O'Neill's argument and my response to it, in this regard, restage the eighteenth-century and Romantic debate about the Imagination and the Fancy (particularly as it has come down to us through Coleridge and canonical poetics). From O'Neill's point of view Imagination is the magisterial, synthetic faculty capable of representing tragic acceptance and poetic self-consciousness, and the Fancy flits in immaturity from object to object escaping reality into brilliant Arcadias. A great poet outgrows the Fancy. The history of Romantic criticism in England and the United States from the mid-nineteenth century on reveals a pre-occupation with "maturity" in this sense as a virtue. But Fancy has an inclination to explore other domains, it can be seen as the faculty of visionary poetics—from let us say Blake to Mallarme, the surrealists, the Black Mountain and Beat poets, and the language poets. Other poets besides Blake writing in the aftermath of the French Revolution also exhibit elements of visionary poetics.

What is important in the allusions to the poet or to poetry (e.g., "a poet could not but be gay . . ." or "scatter my words . . . among mankind") is not that the speaker writes poetry with anxiety but that the speaker embodies the sensibilities and drives of a poet (a term continually under scrutiny by poets) in his/her well-formed, civic response to the world. Similarly the Urizenic component of Blake's poetry addresses personal and social resistances to the capacity to envision and empower an ideal democratic citizenry. To write about Romantic poetry as instances of heroic self-consciousness about writing poetry is to shift attention from the poet's primary unsettling—visionary and transformative—concerns with democracy and the "life in things" back into the private, idiosyncratic, neurotic grumblings that everyone ambitious about vocation has. The identification of speaker with poet and the insistance that poems be about poetry and its limitations and capacities leads to strained readings. The Ancient Mariner is "like a poet" (83). Many figures in literature exhibit, in this or that respect, similarities to the artist, but that does not mean that the work rotates around the artist as sun or that the poem is primarily to be read in terms of the anxieties or even the catagories of art. Of the following lines from Wordsworth's "Intimations Ode,"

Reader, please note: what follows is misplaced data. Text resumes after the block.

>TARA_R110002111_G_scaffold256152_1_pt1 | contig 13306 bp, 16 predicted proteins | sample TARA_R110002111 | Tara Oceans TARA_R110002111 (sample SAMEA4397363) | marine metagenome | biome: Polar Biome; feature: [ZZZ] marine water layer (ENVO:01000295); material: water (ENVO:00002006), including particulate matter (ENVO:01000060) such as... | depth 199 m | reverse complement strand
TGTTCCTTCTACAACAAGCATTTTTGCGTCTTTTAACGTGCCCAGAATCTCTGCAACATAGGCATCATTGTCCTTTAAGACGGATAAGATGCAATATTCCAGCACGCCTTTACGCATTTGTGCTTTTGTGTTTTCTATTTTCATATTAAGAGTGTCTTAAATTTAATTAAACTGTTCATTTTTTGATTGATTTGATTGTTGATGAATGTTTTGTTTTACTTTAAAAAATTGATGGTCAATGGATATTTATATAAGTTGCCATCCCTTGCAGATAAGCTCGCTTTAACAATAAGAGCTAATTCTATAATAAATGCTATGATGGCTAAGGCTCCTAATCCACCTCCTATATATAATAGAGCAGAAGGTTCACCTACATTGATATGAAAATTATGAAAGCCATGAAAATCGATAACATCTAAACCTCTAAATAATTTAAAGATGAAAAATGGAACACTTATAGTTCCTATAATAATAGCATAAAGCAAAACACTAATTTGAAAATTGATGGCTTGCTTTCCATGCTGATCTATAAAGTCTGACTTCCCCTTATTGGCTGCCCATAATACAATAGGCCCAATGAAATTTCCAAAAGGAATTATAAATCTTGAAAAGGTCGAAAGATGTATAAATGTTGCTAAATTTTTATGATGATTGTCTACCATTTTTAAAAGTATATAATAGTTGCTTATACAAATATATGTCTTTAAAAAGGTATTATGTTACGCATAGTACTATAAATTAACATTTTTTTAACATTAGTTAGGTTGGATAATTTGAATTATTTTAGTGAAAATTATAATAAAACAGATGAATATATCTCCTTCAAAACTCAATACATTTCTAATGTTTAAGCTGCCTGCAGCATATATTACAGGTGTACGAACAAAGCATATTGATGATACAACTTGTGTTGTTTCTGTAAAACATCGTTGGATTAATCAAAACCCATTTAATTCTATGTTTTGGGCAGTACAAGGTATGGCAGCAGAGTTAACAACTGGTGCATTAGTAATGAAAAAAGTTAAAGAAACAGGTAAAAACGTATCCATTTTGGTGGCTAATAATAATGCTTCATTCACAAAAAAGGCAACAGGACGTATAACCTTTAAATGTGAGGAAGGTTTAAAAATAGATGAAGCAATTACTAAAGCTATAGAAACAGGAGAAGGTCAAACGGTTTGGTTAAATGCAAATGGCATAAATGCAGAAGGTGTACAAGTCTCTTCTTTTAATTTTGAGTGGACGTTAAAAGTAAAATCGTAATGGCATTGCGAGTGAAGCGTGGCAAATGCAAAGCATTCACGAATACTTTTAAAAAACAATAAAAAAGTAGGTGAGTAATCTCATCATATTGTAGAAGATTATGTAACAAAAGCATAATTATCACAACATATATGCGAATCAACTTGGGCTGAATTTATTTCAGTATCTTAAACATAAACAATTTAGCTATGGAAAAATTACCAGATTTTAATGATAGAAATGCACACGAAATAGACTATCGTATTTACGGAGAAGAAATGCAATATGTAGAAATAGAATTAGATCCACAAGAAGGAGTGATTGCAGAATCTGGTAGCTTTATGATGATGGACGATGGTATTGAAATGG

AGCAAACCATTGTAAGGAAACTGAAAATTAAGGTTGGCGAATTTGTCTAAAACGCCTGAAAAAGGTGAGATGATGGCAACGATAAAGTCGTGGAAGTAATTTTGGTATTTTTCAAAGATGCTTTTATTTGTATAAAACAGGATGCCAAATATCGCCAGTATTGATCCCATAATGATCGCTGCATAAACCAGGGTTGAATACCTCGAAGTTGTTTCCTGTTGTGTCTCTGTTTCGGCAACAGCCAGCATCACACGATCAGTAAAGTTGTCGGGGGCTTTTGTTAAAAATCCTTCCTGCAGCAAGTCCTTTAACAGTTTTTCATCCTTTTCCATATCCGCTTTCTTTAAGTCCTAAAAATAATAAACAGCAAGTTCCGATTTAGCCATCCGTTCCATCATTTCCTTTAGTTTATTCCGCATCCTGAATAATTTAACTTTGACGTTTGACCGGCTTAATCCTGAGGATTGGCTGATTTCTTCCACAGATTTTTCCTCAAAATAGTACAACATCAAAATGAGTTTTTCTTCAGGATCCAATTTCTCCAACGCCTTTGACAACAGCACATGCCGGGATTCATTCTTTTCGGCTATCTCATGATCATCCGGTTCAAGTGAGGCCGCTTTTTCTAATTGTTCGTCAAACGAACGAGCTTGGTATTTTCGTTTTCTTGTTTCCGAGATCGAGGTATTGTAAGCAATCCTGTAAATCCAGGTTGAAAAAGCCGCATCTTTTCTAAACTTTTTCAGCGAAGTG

It is not now as it hath been of yore;—

             
Turn wheresoe'er I may,

                    
By night or day,

The things which I have seen I now can see no more.

O'Neill says: "The lines suggest a writer engaged in concentrated struggle, the stressed 'now' referring to an emotional state and to the verbal apprehension of it occurring in the poem" (46). Again, the "suggestion" of a writer does not mean that the poem is about writing and the poet; nor does "poet" automatically mean one concerned with "awareness of the self" and "elegiac lament." Moreover, O'Neill assumes that the "fineness" of the "Ode" is a sign of its being about poetry as is its "cunning," a notion praised in O'Neill's modern Romantic poems as a sign of courageous and creative adjudication of imagination and reality. The best evidence that the "Ode" is about poetry comes in the lines: "Not for these I raise / The song of thanks and praise." But even here O'Neill claims that these lines "give way to a reliving of 'obstinate questionings'"